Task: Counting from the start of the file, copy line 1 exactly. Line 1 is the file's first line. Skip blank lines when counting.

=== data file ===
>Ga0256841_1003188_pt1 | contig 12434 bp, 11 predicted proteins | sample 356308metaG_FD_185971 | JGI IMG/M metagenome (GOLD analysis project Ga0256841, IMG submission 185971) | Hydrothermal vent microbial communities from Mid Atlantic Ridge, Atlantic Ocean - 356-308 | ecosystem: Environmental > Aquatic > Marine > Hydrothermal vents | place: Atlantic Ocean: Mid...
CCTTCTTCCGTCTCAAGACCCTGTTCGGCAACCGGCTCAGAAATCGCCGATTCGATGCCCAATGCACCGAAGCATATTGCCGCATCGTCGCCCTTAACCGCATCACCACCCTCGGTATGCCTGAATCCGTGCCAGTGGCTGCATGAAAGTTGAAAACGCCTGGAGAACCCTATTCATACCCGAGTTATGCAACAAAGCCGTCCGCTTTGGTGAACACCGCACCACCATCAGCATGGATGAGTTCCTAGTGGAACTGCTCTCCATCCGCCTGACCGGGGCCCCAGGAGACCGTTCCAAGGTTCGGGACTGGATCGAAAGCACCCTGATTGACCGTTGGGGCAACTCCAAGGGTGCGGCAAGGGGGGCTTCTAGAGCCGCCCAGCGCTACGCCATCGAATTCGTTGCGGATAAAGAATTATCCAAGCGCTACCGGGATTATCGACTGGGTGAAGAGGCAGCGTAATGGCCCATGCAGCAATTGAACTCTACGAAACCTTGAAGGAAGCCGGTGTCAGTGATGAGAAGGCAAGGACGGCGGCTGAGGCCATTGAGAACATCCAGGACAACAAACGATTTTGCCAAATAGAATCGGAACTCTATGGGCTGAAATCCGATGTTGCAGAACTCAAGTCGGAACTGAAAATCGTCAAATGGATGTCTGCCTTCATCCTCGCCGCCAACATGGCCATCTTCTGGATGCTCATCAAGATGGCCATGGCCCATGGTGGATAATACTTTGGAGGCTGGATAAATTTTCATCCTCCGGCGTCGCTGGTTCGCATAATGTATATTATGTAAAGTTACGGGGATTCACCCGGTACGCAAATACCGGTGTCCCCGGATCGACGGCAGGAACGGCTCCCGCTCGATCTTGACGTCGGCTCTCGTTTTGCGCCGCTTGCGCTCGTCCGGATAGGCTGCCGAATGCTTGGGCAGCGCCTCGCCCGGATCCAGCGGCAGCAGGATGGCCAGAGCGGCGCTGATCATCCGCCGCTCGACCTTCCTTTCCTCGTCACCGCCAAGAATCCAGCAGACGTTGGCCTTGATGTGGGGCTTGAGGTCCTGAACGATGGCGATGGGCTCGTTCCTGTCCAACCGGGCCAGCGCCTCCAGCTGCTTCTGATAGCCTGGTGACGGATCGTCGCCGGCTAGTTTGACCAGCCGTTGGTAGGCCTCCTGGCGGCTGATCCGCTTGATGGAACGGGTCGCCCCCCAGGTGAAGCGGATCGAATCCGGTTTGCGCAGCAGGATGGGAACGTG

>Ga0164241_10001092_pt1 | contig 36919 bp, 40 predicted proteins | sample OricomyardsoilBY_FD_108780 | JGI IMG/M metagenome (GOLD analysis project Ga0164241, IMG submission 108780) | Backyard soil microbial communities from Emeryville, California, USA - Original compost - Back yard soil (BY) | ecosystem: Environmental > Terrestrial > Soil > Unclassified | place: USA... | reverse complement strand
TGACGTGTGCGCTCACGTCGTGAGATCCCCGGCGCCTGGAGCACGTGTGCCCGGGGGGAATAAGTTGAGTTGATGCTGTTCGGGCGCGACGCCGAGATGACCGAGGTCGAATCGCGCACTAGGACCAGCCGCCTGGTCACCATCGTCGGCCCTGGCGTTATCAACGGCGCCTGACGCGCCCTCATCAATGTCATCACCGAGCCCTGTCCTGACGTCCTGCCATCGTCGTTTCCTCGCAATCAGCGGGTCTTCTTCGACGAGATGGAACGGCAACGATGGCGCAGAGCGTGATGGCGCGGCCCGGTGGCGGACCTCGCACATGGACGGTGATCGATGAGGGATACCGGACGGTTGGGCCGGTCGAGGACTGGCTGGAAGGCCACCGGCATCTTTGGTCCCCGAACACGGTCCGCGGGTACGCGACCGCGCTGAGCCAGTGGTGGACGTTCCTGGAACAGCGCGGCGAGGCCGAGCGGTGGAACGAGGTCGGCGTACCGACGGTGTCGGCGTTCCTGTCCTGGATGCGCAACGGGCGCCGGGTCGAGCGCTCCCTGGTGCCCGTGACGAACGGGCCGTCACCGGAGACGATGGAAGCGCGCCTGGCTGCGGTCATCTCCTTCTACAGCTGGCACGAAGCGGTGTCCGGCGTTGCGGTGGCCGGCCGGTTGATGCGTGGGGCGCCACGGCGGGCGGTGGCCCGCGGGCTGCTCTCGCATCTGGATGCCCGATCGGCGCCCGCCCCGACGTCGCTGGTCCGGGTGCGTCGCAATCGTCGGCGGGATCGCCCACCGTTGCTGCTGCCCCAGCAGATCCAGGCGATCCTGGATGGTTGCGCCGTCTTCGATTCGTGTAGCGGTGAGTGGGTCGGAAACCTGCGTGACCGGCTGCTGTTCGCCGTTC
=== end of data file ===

>Ga0256841_1003188_pt1 | contig 12434 bp, 11 predicted proteins | sample 356308metaG_FD_185971 | JGI IMG/M metagenome (GOLD analysis project Ga0256841, IMG submission 185971) | Hydrothermal vent microbial communities from Mid Atlantic Ridge, Atlantic Ocean - 356-308 | ecosystem: Environmental > Aquatic > Marine > Hydrothermal vents | place: Atlantic Ocean: Mid...